A Bay Area woman accused of taking part in the college admissions scandal made her first court appearance in Boston. USC says it is reviewing students who could be involved.
Many of NASA's satellites spend their entire lives pointed deep into the cosmos, but the space agency also had plenty of lenses pointed back down towards Earth. NASA tracks all kinds of things that happen here on our planet, including weather systems and natural disasters like the record-setting floods currently taking place in Nebraska. In a new series of images, NASA's Landsat 8 satellite shows how dramatically much of Nebraska has changed as flood waters turned otherwise calm waterways into lake-sized bodies of water spilling into populated areas.
Three people died and five were hurt in a brazen shooting on a tram in a bustling residential neighborhood in the Dutch city of Utrecht on Monday, an assault authorities said was likely terrorism. Following a sweeping manhunt across the historic city of nearly 350,000 people, Gokmen Tanis, 37, was arrested by authorities. Justice Minister Ferd Grapperhaus said Tanis was known to justice authorities and had a criminal record, but would not elaborate. Later, authorities downgraded the alert to a 4.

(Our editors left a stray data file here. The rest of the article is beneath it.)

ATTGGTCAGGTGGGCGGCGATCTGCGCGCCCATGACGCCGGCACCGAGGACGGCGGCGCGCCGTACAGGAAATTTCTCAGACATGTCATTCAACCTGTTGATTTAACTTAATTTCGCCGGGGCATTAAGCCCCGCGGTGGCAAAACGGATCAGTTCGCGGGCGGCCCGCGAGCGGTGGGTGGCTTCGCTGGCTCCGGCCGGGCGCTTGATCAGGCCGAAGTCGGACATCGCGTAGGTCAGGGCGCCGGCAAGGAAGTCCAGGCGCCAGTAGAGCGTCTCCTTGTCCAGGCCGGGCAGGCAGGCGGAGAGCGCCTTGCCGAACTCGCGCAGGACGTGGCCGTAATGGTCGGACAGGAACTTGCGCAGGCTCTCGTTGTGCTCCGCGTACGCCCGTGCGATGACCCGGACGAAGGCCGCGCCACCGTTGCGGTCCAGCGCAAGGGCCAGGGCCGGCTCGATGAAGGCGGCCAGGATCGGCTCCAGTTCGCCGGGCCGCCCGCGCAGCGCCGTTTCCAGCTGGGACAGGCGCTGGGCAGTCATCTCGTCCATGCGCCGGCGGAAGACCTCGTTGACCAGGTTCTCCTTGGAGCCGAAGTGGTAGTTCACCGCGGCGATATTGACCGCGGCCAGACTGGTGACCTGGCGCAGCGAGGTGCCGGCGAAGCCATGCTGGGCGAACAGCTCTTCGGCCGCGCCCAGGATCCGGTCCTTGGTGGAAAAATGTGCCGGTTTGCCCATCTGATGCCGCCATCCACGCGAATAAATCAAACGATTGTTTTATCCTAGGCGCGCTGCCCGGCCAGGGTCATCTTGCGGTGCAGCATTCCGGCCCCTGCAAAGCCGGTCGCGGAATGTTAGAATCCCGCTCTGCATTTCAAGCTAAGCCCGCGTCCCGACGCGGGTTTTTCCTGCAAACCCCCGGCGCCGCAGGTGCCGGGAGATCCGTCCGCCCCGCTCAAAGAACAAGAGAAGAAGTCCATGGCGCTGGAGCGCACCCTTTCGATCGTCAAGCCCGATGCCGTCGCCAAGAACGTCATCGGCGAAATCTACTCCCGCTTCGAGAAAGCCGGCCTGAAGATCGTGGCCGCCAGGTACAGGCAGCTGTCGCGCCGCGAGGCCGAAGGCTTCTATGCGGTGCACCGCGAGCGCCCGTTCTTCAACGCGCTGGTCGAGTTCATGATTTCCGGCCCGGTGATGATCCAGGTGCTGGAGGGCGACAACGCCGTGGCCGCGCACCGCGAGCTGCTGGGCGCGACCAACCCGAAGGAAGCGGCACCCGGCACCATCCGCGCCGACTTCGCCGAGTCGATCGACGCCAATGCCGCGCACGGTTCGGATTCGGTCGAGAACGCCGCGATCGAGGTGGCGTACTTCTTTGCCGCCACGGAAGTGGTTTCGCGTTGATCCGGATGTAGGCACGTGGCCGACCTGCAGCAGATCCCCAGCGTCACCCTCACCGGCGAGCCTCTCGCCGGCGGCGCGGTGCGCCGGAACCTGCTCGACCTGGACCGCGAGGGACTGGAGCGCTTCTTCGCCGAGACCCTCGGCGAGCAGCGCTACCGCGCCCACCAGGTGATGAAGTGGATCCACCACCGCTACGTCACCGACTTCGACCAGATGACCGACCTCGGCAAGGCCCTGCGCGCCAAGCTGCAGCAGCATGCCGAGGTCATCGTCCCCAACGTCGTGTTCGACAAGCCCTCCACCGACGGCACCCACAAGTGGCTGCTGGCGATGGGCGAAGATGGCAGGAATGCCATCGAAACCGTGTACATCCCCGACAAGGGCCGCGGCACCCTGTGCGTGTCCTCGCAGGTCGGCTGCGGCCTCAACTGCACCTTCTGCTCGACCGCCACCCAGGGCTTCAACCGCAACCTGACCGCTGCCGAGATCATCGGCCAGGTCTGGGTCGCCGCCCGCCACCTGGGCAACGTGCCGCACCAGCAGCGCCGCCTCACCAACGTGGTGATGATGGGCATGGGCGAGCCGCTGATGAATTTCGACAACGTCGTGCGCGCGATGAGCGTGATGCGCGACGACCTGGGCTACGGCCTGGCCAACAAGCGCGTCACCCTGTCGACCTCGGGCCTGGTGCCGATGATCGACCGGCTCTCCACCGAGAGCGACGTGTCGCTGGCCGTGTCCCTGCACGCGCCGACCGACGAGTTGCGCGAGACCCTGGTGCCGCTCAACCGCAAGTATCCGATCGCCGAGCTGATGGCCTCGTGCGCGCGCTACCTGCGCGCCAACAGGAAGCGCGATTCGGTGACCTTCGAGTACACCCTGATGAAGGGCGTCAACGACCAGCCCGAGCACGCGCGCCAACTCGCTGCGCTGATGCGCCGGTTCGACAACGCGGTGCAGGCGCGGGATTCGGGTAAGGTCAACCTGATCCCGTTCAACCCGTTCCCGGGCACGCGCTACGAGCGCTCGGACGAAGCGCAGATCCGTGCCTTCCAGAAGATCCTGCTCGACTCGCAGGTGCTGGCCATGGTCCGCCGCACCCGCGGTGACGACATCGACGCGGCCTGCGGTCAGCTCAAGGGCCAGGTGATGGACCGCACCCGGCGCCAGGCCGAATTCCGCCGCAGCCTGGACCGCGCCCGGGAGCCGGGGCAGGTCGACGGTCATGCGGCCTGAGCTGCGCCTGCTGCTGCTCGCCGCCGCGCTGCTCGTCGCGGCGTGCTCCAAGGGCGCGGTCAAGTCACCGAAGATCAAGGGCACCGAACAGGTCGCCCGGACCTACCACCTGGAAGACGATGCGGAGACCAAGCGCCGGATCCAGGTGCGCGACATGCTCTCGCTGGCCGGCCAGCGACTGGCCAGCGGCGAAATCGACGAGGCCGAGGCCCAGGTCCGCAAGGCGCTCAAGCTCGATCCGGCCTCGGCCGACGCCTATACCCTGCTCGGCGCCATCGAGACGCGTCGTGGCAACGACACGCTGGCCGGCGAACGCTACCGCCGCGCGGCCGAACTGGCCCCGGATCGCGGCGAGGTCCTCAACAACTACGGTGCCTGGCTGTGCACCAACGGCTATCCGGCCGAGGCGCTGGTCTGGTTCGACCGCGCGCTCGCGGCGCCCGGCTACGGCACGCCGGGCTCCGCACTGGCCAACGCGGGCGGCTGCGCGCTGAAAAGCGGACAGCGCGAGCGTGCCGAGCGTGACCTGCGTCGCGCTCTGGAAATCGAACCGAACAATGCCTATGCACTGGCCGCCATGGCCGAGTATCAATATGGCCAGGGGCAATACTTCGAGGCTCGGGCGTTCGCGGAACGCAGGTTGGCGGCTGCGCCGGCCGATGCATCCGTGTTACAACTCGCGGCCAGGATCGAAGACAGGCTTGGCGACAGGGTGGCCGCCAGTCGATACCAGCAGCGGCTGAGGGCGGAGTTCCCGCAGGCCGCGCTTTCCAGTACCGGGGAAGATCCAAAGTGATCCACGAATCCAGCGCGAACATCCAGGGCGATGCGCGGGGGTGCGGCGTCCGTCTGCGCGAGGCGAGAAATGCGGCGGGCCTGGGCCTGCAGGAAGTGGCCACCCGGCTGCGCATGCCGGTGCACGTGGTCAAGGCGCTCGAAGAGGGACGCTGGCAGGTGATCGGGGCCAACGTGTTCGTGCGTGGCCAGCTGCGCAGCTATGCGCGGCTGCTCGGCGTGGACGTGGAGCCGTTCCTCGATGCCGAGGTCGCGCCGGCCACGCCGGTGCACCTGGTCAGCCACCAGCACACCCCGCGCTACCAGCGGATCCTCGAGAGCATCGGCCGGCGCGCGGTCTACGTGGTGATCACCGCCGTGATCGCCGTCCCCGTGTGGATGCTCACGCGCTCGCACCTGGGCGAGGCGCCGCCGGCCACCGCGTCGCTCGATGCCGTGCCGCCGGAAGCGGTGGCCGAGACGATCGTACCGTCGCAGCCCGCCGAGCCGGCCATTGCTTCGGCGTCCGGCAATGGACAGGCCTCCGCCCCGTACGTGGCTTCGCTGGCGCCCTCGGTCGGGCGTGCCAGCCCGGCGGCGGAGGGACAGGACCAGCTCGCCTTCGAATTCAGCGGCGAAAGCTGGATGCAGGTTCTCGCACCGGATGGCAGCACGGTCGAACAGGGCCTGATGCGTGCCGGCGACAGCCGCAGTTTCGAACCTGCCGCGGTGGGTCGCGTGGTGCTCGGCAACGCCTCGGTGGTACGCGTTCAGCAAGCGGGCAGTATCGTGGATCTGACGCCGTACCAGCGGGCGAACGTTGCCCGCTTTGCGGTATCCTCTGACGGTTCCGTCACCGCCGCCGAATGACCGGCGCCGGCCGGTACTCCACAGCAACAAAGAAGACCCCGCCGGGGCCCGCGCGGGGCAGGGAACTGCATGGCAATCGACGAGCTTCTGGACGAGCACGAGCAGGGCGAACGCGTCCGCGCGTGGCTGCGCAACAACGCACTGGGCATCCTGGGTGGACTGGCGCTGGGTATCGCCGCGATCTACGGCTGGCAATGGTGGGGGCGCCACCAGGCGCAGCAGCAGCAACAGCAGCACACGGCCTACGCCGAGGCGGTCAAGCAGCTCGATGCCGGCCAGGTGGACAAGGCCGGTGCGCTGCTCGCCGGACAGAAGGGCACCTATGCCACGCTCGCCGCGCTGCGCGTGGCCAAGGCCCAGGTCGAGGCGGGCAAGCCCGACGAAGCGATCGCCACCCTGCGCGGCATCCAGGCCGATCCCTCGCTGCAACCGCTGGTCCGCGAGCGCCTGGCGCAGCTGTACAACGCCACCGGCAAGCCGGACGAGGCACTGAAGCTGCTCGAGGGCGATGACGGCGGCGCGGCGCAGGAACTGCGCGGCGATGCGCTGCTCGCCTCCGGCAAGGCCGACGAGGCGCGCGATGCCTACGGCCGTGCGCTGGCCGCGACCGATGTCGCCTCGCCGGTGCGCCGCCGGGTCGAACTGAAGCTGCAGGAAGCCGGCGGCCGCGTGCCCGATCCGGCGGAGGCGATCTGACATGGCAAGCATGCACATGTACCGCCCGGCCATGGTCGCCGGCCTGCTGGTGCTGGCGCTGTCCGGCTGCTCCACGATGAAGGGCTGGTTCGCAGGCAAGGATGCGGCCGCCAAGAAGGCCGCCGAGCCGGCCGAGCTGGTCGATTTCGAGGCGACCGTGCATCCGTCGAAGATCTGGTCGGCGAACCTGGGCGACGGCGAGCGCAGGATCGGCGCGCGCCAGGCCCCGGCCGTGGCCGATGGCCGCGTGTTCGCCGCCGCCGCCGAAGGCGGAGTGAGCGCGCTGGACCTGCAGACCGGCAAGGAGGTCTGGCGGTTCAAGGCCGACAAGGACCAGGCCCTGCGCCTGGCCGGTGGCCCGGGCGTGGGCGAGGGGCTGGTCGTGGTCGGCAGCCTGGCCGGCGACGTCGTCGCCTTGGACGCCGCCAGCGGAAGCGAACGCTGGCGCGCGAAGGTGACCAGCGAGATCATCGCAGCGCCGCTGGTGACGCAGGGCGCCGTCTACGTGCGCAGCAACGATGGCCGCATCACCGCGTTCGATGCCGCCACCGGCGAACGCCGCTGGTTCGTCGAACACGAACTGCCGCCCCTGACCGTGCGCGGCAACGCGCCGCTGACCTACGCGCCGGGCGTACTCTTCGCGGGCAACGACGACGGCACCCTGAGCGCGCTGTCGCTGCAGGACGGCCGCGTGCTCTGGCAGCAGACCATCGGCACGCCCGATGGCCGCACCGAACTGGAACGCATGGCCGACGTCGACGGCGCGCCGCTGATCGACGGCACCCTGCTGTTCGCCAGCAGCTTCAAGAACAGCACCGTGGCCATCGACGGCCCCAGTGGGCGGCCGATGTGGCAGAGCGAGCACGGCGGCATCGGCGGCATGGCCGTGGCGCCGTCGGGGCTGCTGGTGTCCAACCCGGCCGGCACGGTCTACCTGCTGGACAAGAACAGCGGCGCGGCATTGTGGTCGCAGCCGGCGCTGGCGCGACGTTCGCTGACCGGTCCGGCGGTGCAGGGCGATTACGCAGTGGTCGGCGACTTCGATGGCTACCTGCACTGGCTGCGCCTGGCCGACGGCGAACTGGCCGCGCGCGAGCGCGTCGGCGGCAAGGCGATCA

Fields of fiery "super bloom" poppies are lighting up the hills of Walker Canyon in Lake Elsinore, a city about halfway between Los Angeles and San Diego. Thanks to uncommonly heavy rains this winter, much of Southern California is seeing a massive burst of wildflower blooms across the state. The poppies in Walker Canyon are so lush, they can be seen from space.
Prime Minister Theresa May said on Wednesday she deeply regretted her decision to seek a Brexit extension from the European Union and she urged lawmakers, who have twice previously rejected her plan, to back her now. "I passionately hope that (lawmakers) will find a way to back the deal I have negotiated with the EU, a deal that delivers on the referendum and is the very best deal negotiable, and I will continue to work night and day to secure the support" for the deal. Earlier on Wednesday, May asked the EU to allow Britain to delay its departure date by three months to June 30, and EU leaders are expected to discuss the matter at a summit on Thursday.
CORRECTS WORDING IN SECOND PARA ON INFORMATION SHARING, ADDS 'ACCORDING TO MEDIA REPORTS' IN 12TH PARA] Germany launches its auction Tuesday for the construction of an ultra-fast 5G mobile network as a transatlantic dispute rages over security concerns surrounding giant Chinese telecoms equipment maker Huawei. The United States has warned it could scale back the sharing of sensitive information with Berlin if it does not exclude hardware made by Huawei from the infrastructure, arguing that Chinese equipment could help Beijing spy on Western companies and governments.